Guitarist Nick McCabe, who was formerly part of Wigan alternative rock band The Verve, formed Black Submarine with former bandmate Simon Jones on bass and violinist Davide Rossi shortly after his previous group’s final live appearances.
The new group, completed by ex-Portishead drummer Michele Schillace and Bristol singer-songwriter Amelia Tucker on vocals, is now about to release debut full-length album New Shores.
However, although the new band has some elements of Nick’s previous work in its mixture of dark, brooding elements and upbeat outbursts the electronics, ominous chanted vocals and layered strings of Black Submarine may come as something of a surprise to his fans.
Nick, 42, said: “The lesson we’ve learned is not to force yourself into a genre or style, because what doesn’t come out then is your own ideas.
“There’s so much music that goes into the blender, so there’s no conscious effort to do a specific thing, it’s just what comes out naturally.
“What I’m looking for is a fix out of music, a transcendent experience. I want to get out of an album what I get out of film, that experience of sitting in the cinema for two hours.
“There’s a lot of well sung, well executed, well produced stuff around but it doesn’t speak to me, I want that sense of escape from music which I liked when I was young.
“The new band came about because Davide had virtually become an extra member of The Verve and after the band split we felt we had unfinished business and wanted to do more together.
“I’ve worked with Mig over the years and we’ve got a rapport, so with Simon that was the core of the band.”
The five-year break since The Verve’s last album Forth has given Nick time to reflect on how that band ended, and says a love of music persuaded him to give it another go with Black Submarine. He said: “The Verve imploded and it’s been pretty hard for me to get involved in something as political as a band, but the reason for doing it is the good old fashioned one of being absolutely in love with music.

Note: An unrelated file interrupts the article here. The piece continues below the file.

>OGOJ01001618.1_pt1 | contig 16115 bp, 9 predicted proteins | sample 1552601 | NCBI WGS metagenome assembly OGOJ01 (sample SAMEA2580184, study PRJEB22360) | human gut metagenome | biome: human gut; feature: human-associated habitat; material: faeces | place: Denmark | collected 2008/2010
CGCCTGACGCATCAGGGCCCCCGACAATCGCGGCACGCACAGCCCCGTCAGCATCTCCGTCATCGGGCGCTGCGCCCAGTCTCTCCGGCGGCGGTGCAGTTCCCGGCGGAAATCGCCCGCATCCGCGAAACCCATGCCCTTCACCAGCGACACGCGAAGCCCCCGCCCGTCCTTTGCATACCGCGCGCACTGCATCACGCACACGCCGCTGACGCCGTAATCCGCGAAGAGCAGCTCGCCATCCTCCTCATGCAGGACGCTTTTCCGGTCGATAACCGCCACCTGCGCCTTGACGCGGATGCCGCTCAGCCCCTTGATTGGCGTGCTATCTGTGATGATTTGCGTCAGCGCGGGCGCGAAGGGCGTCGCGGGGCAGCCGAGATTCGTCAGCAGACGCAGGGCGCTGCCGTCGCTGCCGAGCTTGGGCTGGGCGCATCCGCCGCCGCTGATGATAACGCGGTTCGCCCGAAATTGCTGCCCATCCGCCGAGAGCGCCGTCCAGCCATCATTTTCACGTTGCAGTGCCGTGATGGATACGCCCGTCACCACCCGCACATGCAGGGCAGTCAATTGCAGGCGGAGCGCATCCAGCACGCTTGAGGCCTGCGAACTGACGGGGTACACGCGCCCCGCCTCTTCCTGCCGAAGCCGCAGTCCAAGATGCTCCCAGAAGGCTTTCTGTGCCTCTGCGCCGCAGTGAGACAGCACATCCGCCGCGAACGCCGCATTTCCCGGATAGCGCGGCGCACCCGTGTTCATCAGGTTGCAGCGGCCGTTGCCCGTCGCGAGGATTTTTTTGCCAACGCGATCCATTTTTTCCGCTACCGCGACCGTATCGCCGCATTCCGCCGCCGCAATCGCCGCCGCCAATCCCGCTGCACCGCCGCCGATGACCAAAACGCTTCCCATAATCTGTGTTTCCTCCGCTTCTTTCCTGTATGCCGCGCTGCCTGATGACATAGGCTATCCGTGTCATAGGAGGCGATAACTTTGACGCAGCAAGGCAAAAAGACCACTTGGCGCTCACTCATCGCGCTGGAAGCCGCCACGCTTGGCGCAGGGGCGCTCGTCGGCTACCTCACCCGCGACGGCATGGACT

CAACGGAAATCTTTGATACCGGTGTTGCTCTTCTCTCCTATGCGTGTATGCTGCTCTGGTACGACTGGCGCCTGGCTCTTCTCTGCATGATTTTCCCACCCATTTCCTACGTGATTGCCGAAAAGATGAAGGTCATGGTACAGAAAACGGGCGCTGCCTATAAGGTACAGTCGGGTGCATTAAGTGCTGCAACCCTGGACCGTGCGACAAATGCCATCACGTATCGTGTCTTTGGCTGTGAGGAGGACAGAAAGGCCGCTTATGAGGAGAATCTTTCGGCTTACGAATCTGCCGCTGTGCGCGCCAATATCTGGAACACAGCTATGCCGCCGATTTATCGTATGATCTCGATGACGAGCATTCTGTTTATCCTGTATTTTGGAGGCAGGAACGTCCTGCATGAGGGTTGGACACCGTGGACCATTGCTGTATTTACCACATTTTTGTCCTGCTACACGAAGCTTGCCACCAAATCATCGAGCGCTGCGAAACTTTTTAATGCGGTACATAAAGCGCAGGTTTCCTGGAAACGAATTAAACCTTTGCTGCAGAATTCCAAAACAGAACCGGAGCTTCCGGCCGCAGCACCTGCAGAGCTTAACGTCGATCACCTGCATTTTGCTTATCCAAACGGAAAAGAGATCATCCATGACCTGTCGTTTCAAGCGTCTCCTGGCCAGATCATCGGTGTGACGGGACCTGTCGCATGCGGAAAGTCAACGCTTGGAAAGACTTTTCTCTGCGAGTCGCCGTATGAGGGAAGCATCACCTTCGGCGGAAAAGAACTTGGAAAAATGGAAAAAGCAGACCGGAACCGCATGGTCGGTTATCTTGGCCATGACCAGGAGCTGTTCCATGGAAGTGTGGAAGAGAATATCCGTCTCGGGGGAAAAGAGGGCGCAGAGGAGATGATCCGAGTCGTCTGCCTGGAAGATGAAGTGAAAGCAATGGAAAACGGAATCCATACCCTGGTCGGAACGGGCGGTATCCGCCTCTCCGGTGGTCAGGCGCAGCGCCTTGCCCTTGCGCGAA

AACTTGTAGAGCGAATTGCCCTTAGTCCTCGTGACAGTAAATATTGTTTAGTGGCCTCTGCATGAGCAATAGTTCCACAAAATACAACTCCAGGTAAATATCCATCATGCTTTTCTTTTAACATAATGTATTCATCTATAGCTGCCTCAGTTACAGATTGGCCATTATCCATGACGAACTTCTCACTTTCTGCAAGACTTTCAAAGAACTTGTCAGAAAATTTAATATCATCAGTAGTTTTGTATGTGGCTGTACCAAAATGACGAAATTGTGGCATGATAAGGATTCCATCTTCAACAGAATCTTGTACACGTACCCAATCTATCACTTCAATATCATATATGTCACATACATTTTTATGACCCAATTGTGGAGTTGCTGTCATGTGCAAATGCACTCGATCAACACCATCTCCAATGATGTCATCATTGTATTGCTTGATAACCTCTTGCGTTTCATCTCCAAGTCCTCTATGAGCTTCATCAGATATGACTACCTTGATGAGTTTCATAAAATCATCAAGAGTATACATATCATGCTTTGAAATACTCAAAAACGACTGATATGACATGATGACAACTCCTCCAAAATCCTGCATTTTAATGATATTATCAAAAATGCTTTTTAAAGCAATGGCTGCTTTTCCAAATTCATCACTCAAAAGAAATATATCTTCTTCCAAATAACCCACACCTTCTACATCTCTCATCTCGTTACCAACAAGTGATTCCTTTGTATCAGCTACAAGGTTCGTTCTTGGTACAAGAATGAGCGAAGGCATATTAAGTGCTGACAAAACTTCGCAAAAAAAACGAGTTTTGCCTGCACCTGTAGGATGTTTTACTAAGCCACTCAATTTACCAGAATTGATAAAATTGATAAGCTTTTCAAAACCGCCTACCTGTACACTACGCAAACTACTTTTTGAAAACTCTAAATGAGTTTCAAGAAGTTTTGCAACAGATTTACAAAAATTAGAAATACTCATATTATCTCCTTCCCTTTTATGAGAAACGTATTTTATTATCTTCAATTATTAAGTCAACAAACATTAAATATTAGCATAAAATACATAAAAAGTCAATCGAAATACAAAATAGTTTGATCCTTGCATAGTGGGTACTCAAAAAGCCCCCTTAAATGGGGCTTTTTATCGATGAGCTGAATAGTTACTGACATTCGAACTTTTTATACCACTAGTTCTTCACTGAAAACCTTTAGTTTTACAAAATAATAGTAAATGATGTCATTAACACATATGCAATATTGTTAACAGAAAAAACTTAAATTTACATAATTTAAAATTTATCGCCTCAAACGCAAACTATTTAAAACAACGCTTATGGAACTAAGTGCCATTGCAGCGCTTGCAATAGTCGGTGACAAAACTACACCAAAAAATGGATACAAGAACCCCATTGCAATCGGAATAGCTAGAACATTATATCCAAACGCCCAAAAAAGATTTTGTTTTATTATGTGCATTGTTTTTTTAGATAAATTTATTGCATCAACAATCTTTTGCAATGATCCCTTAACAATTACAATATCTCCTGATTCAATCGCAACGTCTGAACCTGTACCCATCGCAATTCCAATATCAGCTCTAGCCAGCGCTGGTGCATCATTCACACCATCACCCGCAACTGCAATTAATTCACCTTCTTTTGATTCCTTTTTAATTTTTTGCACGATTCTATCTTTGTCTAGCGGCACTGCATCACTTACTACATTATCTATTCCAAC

“Before the singer said whether the band was active or not, and there was a reluctance with Black Submarine to appoint someone to that position, and when we finally found Amelia she was a collaborator and a strong artistic force in her own right.”
The band has also released Here So Rain as a single with accompanying music video, and will head out on the road with Echo and the Bunnymen in May.
Despite Black Submarine bringing in influences from far and wide, including the Bristol scene and the 1970s German progressive movement known as krautrock, Nick says his outlook and approach to music is still very much influenced by his home town and region.
Nick, who was brought up in Haydock and now lives in Telford, said: “The lack of things to do in an industrial town like St Helens is a big part in the North West’s musical success, because bands have to create their own world.
“Culture is massively important to people from the North West.”
New Shores by Black Submarine is out now.
- Source: St Helens Reporter